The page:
In case the weekend shut-ins among us need a little help rounding off the perfect horror movie marathon. (Watch at your own discretion – we can’t be responsible for any “accidents.”)
Listed in no particular order:
The Fly You will never look at Jeff Goldblum the same way again.
Night of the Living Dead (1968) The zombie movie that schooled the rest.
The Shining Redrum.
Black Swan Natalie Portman scares me.
Word just in that the WSDOT will reopen the Alaska Way Viaduct on Saturday morning, two days ahead of schedule. The SoDo southbound offramp will reopen on Monday.
Though north-south travel along the waterfront will once again be possible, it might be so annoyingly slow that some of us will revert to our Viaduct-pocolypse workarounds. Picture yourself and thousands of your friends squeezing onto a 4-lane roadway (two in each direction), weaving through SoDo before rejoining SR99. Picture yourself celebrating when you finally hit 25 miles an hour.
As Ken Burns recently illuminated for us, women were at the forefront of the two most significant developments in our country's history of drinking: the enactment of Prohibition, and then its repeal. And when ladies' thirst roared in with the '20s, it wasn't pink cosmos they were drinking.
MUST SCREAMHorror Film Exhibit at EMPRest up your vocal cords—EMP’s new exhibit Can’t Look Away: The Lure of Horror Film explores the human fascination with scary movies. Indulge in classic film screenings (such as Nosferatu, Bride of Frankenstein and The Exorcist), iconic artifacts (the axe from The Shining and Freddy Krueger’s original glove) and the Scream Booth, which is fairly self-explanatory.
With the Viaduct lying in ruins around our ankles, seems a good time for a look ahead. Want to get a peek at what's cooking for the shiny new, re-imagined Seattle waterfront? There's a cool public event tonight, from 5-9 p.m. at Bell Harbor Conference Center on Pier 66. You'll see a presentation of design ideas from James Corner Field Operations, the guy who's been tasked with making our precious waterfront more stroll-worthy.
RedTri.com: Maybe your ’hood doesn’t have great sidewalks for trick or treating, or maybe your neighbors are Boo-Humbug and don’t pass out good Halloween loot, or maybe you just want to do something new and go somewhere different around Seattle to show off your adorable costumed kids. Try these various Seattle venues and neighborhoods for treats, eats and other spooktakular Halloween events.Ballard Trick or TreatingTreats for costumed kids from participating merchants with orange signs.
Spotting the fruit of the fall season in my local supermarket conjures visions of cozy winter dinners complemented by inspired autumnal table settings (which I will never set). But on rare occasions when I have taken the squash home to my kitchen, it's greatest accomplishment ended up being a cumbersome centerpiece (at least one fantasy sort of came true).
We've just put our December issue to bed, and one of the features we're really excited about is our exclusive excerpt from a new memoir by Seattle's iconic sushi chef, Shiro Kashiba (Shiro's in Belltown is his namesake restaurant).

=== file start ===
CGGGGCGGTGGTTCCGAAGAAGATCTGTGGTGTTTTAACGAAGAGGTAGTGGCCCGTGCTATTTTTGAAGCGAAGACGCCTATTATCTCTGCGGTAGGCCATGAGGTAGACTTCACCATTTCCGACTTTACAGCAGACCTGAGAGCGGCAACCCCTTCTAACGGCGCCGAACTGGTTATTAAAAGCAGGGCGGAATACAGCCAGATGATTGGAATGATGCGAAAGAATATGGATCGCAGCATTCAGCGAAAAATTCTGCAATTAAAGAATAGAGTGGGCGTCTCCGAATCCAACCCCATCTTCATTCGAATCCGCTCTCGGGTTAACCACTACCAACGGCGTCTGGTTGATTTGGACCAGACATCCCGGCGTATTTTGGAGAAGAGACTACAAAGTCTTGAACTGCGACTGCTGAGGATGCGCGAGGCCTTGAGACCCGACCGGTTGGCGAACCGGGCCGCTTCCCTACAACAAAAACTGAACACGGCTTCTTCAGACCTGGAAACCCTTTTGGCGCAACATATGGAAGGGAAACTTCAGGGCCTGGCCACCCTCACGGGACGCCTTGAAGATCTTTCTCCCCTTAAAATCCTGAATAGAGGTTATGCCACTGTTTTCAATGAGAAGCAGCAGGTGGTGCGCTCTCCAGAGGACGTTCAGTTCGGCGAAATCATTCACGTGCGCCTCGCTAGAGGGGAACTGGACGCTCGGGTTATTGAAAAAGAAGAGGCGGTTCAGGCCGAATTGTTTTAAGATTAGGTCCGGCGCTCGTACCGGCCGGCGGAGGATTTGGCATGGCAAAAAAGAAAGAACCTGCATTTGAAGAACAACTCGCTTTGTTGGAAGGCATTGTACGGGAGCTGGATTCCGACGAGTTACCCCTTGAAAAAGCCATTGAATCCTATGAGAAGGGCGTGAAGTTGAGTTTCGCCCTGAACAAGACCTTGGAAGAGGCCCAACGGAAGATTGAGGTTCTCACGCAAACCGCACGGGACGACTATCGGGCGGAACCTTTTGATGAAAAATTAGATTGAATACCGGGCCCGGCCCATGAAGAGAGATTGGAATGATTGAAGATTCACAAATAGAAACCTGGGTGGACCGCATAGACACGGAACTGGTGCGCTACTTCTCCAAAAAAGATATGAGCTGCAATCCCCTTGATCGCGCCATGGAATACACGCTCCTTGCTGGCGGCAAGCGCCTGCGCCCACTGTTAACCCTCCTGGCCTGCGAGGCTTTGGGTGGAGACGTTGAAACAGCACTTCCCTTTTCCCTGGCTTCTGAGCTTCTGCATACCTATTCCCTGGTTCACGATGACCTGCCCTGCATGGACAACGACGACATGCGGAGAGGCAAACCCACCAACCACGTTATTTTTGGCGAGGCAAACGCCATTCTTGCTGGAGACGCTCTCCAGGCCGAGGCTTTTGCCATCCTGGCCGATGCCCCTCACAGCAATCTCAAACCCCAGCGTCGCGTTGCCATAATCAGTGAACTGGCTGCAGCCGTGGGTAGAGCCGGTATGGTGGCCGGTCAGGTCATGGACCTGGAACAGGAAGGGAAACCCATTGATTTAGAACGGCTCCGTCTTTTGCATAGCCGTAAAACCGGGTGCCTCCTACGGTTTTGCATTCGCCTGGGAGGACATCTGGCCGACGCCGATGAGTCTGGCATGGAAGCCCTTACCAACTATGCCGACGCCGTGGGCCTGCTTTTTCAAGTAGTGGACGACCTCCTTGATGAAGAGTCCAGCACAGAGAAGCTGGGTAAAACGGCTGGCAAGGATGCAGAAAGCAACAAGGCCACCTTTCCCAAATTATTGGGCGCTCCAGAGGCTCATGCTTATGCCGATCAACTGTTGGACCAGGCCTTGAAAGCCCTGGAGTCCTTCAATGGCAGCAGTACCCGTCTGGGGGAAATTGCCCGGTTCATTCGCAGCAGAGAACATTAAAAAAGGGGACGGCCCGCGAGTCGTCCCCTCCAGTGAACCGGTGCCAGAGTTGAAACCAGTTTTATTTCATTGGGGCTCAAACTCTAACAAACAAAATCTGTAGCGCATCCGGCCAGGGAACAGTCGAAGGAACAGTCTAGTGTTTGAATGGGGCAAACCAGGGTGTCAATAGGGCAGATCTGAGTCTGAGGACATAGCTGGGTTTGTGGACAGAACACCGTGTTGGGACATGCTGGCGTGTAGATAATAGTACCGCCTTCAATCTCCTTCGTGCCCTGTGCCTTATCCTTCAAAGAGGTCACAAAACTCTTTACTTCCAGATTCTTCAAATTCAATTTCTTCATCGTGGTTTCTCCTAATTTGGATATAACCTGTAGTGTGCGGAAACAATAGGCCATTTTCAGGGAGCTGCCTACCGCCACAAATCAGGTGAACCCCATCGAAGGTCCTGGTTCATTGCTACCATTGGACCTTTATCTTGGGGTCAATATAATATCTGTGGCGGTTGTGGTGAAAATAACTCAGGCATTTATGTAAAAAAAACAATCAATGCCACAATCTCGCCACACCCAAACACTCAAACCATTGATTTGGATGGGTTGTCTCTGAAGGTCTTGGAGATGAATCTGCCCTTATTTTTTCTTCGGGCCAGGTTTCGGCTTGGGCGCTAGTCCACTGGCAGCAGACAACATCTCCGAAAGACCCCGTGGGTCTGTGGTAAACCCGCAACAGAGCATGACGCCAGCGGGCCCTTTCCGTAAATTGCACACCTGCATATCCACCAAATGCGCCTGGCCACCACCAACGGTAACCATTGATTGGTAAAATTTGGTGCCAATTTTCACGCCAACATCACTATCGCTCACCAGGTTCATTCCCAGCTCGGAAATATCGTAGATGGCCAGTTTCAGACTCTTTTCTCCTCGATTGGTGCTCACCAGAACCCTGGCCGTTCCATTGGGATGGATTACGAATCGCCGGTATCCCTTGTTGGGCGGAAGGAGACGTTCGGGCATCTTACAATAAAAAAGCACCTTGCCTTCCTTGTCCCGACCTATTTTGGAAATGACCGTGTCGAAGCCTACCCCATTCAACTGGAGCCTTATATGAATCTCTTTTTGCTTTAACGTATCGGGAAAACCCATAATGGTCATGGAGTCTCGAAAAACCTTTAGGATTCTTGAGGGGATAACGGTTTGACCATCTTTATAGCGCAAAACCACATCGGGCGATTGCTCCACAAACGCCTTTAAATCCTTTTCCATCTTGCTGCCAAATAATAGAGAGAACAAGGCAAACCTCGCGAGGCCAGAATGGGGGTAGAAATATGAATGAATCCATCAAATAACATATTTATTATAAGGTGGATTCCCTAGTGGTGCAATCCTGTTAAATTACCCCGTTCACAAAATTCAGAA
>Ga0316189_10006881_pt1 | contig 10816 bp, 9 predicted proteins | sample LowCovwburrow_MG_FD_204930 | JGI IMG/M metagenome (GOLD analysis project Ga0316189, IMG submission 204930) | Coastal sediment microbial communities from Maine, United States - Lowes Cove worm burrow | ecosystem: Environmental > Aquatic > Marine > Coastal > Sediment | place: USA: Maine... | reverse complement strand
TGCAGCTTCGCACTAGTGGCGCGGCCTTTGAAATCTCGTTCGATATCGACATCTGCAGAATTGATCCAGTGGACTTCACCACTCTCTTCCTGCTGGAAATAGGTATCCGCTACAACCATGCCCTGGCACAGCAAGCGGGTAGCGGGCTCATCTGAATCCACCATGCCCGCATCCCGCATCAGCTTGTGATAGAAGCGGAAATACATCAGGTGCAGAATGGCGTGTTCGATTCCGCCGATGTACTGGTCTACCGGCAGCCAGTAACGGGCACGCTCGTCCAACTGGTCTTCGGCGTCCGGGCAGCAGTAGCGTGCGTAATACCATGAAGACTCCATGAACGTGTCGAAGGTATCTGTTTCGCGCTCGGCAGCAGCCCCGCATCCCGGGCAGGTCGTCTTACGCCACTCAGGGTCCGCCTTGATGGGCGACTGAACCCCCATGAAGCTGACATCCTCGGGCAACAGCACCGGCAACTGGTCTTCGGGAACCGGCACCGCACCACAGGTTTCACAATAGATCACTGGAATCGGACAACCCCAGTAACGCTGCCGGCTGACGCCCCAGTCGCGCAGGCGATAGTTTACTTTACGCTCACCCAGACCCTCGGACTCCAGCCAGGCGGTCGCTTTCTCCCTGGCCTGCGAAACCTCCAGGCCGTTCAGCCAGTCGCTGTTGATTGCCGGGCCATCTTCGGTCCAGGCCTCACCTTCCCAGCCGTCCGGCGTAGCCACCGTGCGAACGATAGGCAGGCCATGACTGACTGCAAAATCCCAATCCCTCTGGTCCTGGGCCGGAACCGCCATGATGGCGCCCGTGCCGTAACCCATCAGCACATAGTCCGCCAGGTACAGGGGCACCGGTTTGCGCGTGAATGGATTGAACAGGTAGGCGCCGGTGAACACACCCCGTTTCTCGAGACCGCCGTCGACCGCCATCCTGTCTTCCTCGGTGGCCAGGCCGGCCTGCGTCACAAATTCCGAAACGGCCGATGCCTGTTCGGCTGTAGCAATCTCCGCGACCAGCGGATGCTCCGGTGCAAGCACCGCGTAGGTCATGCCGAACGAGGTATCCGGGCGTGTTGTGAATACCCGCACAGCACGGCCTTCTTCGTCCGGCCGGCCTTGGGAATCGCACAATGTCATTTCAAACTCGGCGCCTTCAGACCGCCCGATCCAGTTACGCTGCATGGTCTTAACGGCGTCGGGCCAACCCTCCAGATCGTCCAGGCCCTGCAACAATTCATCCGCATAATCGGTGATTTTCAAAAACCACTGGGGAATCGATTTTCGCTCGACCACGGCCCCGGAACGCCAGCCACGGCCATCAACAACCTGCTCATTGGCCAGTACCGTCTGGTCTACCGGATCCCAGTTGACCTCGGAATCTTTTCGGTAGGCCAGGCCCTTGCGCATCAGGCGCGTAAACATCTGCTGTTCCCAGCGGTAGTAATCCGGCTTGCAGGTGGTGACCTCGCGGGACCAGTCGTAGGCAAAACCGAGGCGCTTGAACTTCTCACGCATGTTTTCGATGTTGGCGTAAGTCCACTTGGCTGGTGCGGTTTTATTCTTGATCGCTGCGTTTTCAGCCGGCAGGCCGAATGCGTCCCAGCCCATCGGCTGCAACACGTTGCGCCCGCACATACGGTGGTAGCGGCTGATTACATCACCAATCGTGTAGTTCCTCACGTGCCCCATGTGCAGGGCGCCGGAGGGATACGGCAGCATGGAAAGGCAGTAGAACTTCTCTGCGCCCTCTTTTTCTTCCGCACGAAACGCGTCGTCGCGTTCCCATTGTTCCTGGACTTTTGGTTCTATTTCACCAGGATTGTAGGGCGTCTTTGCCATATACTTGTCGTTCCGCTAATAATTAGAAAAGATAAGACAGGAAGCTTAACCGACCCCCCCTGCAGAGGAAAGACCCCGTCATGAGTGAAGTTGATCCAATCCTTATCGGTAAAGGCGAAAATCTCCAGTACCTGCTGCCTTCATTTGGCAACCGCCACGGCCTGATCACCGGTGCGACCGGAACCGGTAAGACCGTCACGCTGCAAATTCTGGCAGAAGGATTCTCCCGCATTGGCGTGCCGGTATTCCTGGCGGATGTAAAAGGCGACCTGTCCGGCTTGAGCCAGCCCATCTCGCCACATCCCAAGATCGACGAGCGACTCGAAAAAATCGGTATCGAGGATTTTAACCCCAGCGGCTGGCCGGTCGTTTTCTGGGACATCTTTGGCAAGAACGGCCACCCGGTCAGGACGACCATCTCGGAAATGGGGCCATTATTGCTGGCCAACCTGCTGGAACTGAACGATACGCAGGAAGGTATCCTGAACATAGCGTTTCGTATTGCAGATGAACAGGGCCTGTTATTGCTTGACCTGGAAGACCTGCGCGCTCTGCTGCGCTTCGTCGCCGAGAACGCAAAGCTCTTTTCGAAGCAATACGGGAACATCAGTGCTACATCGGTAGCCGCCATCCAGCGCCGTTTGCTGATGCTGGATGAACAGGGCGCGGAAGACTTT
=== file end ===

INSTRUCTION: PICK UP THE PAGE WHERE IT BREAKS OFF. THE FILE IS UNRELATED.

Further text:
Remember when everyone used to send emails with 15 forwards intact and you had to scroll to the very bottom of the page and then it ended up being some stupid joke that wasn't worth your time anyway?
Well, my dad still sends those sometimes (a lot). But this time? My two major life loves--dogs and food--come together. So call me a sucker; I thought it was cute enough to share. For your 3pm you-weren't-getting-anything-done-anyway break, I give you Dogs Eating at the Table.
Stumbled across this new music video from Tacoma folk/soul band, Elk and Boar, the music project of Kirsten Wenlock (aka Elk) and Travis Barker (aka Boar). You may remember them from this year's Doe Bay Festival.
The stop-motion style "Thief" conjures a wonderful effect similar to silent films. Be patient: it grows on you.
Also the styling is pretty fabulous. Sort of like those old west photo booths I used to long to pose in at Six Flags theme parks - except less cheesy.
So, the world didn't end this morning in Seattle—but we're not out of the woods, yet, according to the DOT. Just because this morning's commute was "a skate" for some of us (not me!), we should still expect serious traffic problems as the week progresses, as people lured into a false sense of security go back to their bad old ways. Don't do it!
But it was a pretty impressive effort this morning, in the rain, dodging apparently first-time bike commuters wobbling into traffic lanes. Attitude is everything, and mine was greatly helped by:
For the November Best New Restaurants issue, in addition to ranking Seattle’s 10 Best New Restaurants, Food and Dining editor Allison Scheff and I wanted this issue to focus on emerging talents: the chefs, bartenders and other members of our dining and drink community who are poised to become the next big names.
The local theatre troupe that brought you The Adding Machine and O Lovely Glowworm continues its free Pipeline series tonight with a dramatic reading of The Lonesome West by Martin McDonagh, the twisted, yet talented, writer who brought you The Pillowman and In Bruges.